Keeping The F-18 Flying

How the NavAir Advanced Measurement Systems and Reverse Engineering Lab Keeps F-18's Flying

Called the birth place of naval aviation, the United States Naval Base at Coronado Island, San Diego, CA (NBC) provides a shore-based platform for 16 helicopter squadrons, 2 fixed wing squadrons, two aircraft carriers, four SEAL (Sea, Air, Land) Teams, Navy Expeditionary Combat Command squadrons, and other air, surface and subsurface commands. The huge base is also home to the Fleet Readiness Center Southwest (FRCSW), which overhauls, repairs, and modifies Navy and Marine Corps front line tactical, logistical, and rotary-wing aircraft and their components. FRCSW aircraft programs include repairing and returning to the Fleet F/A-18 Hornets, E-2 Hawkeye early warning aircraft, C-2A Greyhounds, SH-60 Seahawk multi-mission aircraft, Marine Corps AH-1 Cobra attack helicopters, UH-1 Huey general purpose helicopters, CH-53 Sea Stallion heavy lift helicopters, AV-8B Harrier VTOL aircraft, and the EA-6B Prowler electronic warfare aircraft. FRCSW is also the sole Navy repair site of the LM-2500 turbine engine, which is used to power the Spruance-, Aegis-, Ticonderoga-, and Perry-class surface ships. FRCSW’s Components program has the capability to repair more than 11,700 unique components used on Navy and Marine frontline tactical and support aircraft. But until recently the command had a problem with reverse engineering components for the aging F/A-18 Hornet, carrier-based fighter jets. “The problem was, and is, that the F-35 Joint Strike Fighter is slow coming on board,” says Gabe Draguicevich, engineering technologist at FRCSW’s NAVAIR Advanced Measurement Systems and Reverse Engineering Lab. “The F-35 is supposed to replace the F-18, but it’s behind schedule. The result is we’ve flown the F-18 longer in more combat missions than it was originally designed to do. Components wear out and have to be replaced, which is the problem we have to deal with here. Considering the huge price for a new F-18, the Navy elected to repair and rebuild whenever possible.”

Reverse Engineering Problem

Originally built by McDonald Douglas, the aircraft was transferred to Boeing when that company bought Douglas. “The problem is that a lot of changes made on the floor at Douglas never made it into the drawings,” Draguicevich says. “On top of that, the transition of the drawings to Boeing was unevenly done, so that left FRCSW, in many cases, to figure out how to build parts either with no drawings or lessthan-up-to-date ones. Another problem was that no one at the lab was really up on using the latest 3D modeling techniques, which added difficulty to the job of reproducing worn parts and components needed to keep the older aircraft flying.” The solution to the reverse engineering problem came when Draguicevich, himself, was recruited by FRCSW. “It was almost as if I had been in training for the job here at the lab,” he says. “Prior to joining the lab, my career had covered a lot of territory. I had worked as a machinist, as a programmer, in software development, 3D modeling, laser scanning, manufacturing engineering, quality control, reverse engineering, you name it. I was working for Ernie Husted at Verisurf when I was asked to come on board here.” How did he happen to be recruited? “I was a representative for Verisurf software at the time,” he says. “I was at a conference in Dallas talking about using 3 dimensional models and model based definition in reverse engineering and manufacturing. After my presentation, I was approached by a gentleman by the name of Chris Root, who is the lead of a group here at North Island called the Advanced Aircraft Technology Team. He was excited about what I had said about using 3D models and Model Based Definition. He said, ‘Hey, I really need to talk to you. Do you ever get out to San Diego? If so, I’d like to show you what we do in support of Naval Aviation and learn more about your software’s capabilities and how it can help our efforts. Think you could do that?’ I said, ‘Sure. I have to be in California soon anyway, so I’d be happy to come to San Diego for a visit.’ That was two years ago, and I’m still here.”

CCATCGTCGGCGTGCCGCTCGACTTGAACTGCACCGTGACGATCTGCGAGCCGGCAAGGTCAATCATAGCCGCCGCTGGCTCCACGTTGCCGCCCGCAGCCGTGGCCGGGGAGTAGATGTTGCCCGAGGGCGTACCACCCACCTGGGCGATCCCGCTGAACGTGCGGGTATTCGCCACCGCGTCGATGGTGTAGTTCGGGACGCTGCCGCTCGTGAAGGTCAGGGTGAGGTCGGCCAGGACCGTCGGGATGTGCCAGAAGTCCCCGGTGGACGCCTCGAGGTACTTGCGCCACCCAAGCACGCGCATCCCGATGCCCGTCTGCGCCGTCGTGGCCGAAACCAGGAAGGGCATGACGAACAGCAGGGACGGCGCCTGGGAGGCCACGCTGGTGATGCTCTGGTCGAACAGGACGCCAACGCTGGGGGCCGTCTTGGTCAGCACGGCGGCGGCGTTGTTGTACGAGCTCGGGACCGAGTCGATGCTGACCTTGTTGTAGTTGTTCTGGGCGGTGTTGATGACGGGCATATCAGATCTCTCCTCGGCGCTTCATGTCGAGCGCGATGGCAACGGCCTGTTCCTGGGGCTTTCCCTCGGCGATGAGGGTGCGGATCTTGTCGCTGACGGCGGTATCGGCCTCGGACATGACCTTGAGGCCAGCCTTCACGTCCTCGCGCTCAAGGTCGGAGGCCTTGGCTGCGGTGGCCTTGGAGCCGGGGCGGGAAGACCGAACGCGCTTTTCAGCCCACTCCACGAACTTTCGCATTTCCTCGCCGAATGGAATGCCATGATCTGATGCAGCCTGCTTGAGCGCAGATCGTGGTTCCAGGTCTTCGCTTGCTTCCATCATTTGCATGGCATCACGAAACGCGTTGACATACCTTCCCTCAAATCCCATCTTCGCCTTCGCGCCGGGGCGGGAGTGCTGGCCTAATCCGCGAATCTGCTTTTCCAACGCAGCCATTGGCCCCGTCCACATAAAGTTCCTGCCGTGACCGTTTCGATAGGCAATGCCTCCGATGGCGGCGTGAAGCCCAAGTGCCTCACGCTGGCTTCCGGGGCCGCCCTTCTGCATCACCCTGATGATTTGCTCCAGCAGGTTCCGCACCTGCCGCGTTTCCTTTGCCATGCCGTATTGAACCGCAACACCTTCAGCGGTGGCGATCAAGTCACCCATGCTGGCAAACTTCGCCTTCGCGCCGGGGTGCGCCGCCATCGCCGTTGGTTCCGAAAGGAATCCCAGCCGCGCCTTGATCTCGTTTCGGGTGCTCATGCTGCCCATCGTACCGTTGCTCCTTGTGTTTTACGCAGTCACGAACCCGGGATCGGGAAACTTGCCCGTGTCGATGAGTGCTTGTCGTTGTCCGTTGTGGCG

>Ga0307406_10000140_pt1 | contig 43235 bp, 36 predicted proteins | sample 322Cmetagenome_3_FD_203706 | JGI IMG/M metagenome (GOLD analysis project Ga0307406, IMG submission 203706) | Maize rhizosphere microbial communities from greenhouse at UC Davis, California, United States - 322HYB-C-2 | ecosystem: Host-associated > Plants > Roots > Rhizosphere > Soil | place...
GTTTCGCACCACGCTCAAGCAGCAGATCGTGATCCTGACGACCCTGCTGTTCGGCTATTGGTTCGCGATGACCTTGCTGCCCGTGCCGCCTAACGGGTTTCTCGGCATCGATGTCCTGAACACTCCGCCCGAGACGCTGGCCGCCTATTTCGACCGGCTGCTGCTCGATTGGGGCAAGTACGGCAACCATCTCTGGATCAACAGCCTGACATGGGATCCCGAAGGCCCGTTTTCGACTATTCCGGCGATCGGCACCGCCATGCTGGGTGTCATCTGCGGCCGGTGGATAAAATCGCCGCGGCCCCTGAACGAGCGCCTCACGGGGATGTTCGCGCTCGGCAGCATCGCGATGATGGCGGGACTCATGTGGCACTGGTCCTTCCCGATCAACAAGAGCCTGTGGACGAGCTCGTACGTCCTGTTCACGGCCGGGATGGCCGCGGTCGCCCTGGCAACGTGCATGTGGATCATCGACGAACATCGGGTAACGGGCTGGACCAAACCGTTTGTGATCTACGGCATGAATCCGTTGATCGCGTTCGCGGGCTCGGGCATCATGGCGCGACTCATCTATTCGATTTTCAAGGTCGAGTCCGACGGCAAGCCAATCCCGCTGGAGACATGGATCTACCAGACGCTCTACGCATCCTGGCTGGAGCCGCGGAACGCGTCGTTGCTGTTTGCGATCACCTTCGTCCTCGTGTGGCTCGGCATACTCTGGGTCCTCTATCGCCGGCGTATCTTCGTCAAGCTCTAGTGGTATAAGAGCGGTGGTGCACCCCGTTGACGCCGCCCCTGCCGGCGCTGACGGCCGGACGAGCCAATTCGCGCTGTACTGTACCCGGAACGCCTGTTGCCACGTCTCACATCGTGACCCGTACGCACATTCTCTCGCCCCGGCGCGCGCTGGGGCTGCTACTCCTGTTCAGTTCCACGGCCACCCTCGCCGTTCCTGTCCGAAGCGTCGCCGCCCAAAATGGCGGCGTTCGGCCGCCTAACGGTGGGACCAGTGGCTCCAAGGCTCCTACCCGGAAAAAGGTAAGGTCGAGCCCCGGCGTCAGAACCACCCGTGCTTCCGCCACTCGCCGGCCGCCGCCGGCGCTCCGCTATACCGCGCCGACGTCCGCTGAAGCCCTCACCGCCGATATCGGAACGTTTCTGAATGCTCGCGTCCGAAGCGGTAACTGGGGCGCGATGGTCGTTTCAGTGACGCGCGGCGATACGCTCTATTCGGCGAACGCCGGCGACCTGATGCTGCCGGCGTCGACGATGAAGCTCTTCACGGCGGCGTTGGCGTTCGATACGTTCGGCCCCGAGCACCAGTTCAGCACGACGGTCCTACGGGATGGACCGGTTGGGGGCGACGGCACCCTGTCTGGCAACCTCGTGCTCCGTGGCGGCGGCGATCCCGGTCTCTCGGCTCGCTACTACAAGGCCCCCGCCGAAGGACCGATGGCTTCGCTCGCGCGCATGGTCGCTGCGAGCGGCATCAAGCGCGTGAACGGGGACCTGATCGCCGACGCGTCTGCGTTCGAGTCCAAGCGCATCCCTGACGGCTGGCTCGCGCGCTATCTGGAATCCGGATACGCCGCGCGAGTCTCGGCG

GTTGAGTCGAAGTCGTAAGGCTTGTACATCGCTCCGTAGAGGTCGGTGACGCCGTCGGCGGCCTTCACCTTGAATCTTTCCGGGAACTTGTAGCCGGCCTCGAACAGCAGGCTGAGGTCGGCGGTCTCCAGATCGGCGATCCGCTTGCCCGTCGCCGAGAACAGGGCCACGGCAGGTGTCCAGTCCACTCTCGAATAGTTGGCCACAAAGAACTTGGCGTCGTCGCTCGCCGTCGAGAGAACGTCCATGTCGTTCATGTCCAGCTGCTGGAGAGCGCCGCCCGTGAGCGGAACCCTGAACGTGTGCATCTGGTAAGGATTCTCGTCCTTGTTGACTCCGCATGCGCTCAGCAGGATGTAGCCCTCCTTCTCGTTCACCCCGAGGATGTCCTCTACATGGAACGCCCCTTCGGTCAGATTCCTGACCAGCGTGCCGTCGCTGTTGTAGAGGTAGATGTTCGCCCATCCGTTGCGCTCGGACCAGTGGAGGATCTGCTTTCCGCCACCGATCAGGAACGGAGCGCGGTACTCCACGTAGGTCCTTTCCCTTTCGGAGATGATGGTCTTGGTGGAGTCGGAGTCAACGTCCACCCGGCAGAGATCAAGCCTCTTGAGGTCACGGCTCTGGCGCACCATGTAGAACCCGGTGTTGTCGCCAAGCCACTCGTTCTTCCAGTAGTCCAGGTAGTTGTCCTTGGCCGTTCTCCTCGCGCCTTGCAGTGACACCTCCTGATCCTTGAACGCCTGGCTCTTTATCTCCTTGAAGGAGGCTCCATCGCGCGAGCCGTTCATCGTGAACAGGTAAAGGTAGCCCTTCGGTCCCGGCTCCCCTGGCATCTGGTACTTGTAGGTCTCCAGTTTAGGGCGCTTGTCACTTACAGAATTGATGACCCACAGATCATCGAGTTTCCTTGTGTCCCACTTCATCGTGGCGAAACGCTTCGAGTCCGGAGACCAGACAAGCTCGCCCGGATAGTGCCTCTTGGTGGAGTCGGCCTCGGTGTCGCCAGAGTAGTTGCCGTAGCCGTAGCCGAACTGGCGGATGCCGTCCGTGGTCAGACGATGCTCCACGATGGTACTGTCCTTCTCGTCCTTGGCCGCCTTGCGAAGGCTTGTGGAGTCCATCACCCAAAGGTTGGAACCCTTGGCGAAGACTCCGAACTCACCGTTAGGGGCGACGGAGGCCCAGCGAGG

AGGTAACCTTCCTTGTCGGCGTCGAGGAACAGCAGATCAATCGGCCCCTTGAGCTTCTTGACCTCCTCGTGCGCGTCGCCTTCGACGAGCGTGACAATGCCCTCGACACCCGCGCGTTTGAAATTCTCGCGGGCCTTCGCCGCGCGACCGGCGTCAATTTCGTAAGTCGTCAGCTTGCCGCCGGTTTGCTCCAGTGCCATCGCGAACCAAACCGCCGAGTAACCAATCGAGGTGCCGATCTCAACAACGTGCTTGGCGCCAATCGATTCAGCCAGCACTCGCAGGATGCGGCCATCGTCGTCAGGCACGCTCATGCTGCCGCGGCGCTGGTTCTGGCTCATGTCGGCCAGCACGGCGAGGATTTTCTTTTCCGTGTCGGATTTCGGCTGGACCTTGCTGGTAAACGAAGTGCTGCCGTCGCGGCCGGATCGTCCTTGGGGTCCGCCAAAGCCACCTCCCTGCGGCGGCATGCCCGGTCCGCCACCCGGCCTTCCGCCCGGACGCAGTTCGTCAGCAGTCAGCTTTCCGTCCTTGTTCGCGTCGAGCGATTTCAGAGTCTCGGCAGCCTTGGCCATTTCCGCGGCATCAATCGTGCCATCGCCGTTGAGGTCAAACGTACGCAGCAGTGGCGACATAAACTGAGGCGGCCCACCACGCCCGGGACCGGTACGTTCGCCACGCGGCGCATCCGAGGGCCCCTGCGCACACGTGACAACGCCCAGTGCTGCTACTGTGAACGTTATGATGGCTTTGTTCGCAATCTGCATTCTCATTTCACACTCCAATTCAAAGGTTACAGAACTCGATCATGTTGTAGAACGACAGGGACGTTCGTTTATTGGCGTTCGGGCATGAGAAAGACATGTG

Manufacturing Model Managerment System (3MS)